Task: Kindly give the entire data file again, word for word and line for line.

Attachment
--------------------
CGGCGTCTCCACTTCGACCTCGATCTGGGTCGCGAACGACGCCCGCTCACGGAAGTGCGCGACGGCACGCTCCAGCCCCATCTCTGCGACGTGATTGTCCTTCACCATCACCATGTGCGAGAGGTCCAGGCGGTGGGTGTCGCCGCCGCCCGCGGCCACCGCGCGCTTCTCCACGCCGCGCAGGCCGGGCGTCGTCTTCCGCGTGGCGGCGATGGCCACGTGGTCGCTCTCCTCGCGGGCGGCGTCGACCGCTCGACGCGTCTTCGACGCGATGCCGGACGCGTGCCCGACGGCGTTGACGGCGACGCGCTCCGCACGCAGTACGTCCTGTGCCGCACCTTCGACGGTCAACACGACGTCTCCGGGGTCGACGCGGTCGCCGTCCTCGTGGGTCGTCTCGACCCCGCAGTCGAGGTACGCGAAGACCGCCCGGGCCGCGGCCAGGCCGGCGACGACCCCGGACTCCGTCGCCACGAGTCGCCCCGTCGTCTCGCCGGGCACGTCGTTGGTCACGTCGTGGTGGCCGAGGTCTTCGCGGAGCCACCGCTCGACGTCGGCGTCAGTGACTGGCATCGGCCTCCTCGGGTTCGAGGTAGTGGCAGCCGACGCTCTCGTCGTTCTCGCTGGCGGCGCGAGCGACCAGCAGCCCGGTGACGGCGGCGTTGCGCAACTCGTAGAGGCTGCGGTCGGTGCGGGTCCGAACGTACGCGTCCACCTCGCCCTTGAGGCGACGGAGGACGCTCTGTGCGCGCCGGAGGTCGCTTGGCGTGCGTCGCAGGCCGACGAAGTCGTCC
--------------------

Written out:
CGGCGTCTCCACTTCGACCTCGATCTGGGTCGCGAACGACGCCCGCTCACGGAAGTGCGCGACGGCACGCTCCAGCCCCATCTCTGCGACGTGATTGTCCTTCACCATCACCATGTGCGAGAGGTCCAGGCGGTGGGTGTCGCCGCCGCCCGCGGCCACCGCGCGCTTCTCCACGCCGCGCAGGCCGGGCGTCGTCTTCCGCGTGGCGGCGATGGCCACGTGGTCGCTCTCCTCGCGGGCGGCGTCGACCGCTCGACGCGTCTTCGACGCGATGCCGGACGCGTGCCCGACGGCGTTGACGGCGACGCGCTCCGCACGCAGTACGTCCTGTGCCGCACCTTCGACGGTCAACACGACGTCTCCGGGGTCGACGCGGTCGCCGTCCTCGTGGGTCGTCTCGACCCCGCAGTCGAGGTACGCGAAGACCGCCCGGGCCGCGGCCAGGCCGGCGACGACCCCGGACTCCGTCGCCACGAGTCGCCCCGTCGTCTCGCCGGGCACGTCGTTGGTCACGTCGTGGTGGCCGAGGTCTTCGCGGAGCCACCGCTCGACGTCGGCGTCAGTGACTGGCATCGGCCTCCTCGGGTTCGAGGTAGTGGCAGCCGACGCTCTCGTCGTTCTCGCTGGCGGCGCGAGCGACCAGCAGCCCGGTGACGGCGGCGTTGCGCAACTCGTAGAGGCTGCGGTCGGTGCGGGTCCGAACGTACGCGTCCACCTCGCCCTTGAGGCGACGGAGGACGCTCTGTGCGCGCCGGAGGTCGCTTGGCGTGCGTCGCAGGCCGACGAAGTCGTCC